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Switch function

On 2/3/19 9:03 PM, Avi Gross wrote:

 > The example I show above could in many cases be done as you describe
 > but what are you gaining?
 > I mean if I subtract the integer representation of a keyboard
 > alphabetic letter (ASCII for the example) from letter 'a' or 'A' then
 > A maps to 0 and B maps to 1 and ...  Z maps to 26. So, you could make
 > a list of 26 functions (some may be absent) and your entire switch
 > statement looks like:
 > 	funcs=[zeroeth,first,other,...,last] # list of function handles
 > 	var=input("Enter a Command: ")
 > 	if ord('A') <= ord(var[0]) <= ord('Z'):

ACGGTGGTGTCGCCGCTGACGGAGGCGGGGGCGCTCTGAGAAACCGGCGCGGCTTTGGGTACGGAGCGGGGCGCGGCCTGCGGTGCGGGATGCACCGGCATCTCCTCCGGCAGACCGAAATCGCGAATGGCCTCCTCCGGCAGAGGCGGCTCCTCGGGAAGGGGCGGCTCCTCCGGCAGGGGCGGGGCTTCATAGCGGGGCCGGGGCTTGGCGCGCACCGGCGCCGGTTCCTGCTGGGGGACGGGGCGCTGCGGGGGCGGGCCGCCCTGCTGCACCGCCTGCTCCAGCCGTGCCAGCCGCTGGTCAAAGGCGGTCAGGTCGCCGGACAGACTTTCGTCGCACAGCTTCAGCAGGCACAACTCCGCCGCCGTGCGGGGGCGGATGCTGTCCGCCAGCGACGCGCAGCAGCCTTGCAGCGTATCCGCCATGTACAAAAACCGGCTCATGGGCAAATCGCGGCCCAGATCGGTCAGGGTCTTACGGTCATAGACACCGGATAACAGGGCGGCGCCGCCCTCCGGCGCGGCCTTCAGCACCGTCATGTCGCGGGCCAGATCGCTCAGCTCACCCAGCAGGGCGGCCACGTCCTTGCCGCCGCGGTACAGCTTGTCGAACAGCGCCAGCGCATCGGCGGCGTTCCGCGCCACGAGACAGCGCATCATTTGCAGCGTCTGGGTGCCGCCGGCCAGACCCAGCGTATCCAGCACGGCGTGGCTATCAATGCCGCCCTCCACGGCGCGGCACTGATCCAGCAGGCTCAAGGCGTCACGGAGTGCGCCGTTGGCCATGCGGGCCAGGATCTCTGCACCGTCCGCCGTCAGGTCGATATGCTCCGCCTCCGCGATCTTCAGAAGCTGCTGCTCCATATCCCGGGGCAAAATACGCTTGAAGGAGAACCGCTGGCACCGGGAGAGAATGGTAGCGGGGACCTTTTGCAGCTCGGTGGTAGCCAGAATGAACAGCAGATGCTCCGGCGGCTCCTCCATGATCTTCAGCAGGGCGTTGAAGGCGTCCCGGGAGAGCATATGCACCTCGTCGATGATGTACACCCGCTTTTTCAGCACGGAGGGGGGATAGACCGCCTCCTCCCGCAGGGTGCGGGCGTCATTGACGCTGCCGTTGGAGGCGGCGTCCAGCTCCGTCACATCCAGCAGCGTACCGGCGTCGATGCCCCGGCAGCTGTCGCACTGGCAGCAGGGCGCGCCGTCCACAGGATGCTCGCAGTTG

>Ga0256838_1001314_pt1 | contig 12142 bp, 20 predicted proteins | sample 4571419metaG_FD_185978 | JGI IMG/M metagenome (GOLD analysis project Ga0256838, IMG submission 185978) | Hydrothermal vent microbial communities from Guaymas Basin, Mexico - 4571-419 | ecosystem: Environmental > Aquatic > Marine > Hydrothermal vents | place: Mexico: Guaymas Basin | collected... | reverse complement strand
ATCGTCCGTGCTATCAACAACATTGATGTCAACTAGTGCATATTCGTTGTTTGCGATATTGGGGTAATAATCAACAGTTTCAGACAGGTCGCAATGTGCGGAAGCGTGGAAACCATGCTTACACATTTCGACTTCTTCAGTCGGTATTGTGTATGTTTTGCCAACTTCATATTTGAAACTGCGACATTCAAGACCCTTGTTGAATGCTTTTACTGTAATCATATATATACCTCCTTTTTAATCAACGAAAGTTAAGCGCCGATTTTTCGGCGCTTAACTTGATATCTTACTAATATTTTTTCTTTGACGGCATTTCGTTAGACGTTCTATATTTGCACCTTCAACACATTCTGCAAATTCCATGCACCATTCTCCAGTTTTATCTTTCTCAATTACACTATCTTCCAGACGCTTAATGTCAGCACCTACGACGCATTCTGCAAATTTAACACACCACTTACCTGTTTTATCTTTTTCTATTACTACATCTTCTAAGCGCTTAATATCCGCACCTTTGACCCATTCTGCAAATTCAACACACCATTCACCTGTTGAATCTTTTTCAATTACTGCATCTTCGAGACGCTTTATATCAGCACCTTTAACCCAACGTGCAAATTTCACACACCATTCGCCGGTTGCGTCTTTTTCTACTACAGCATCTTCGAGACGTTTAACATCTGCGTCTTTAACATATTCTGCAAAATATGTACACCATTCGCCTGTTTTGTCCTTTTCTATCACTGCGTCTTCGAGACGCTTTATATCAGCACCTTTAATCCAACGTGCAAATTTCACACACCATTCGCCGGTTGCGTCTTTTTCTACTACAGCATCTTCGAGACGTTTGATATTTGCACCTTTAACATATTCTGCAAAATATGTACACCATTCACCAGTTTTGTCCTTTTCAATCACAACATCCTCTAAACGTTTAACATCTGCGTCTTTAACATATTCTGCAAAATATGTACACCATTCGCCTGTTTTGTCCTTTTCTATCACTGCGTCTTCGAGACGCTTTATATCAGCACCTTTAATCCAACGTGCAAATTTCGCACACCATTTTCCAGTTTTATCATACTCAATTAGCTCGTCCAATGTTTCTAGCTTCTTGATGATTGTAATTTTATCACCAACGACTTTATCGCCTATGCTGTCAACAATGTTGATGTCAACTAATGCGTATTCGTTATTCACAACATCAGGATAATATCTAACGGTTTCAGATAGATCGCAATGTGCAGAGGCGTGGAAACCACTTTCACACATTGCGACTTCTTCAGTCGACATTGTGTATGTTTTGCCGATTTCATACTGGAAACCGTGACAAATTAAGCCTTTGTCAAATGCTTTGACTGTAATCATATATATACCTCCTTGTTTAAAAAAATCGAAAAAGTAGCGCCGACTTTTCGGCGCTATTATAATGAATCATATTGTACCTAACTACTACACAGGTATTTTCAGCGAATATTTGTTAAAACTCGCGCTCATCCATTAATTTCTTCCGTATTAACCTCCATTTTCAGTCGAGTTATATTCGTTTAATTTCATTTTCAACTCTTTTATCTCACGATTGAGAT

> 		result = funcs[ord(var[0]) - ord('A')]()
 > Is that short enough?

It's not a matter of shortness.  Your code encapsulates the idea of
dispatching to a 0-airity function based on an input.  In Python,
though, I'd still use a dictionary, which would be more flexible (what
if I start to use digits or other characters as commands?)  and less
error prone.

 > Your comment about object polymorphism is interesting. I am picturing
 > how each choice somehow delivers an object that automatically is set
 > up to do the right thing.

Disclaimer:  I speak OO as a second language, and only when there is an
obvious and compelling advantage over some other paradigm.  That said:

If the mapping from input to function is more complex than A -> func1, B
-> func2, etc., then a factory function that builds an object with an
execute method is a good way of isolating the mapping and keeping the
main code clean and clear.

 > Again, see how can you write a COMPLICATED try command that captures
 > many things including real errors?

Don't do that.  Why are you writing COMPLICATED try commands?

Did you have a Python question?  ;-)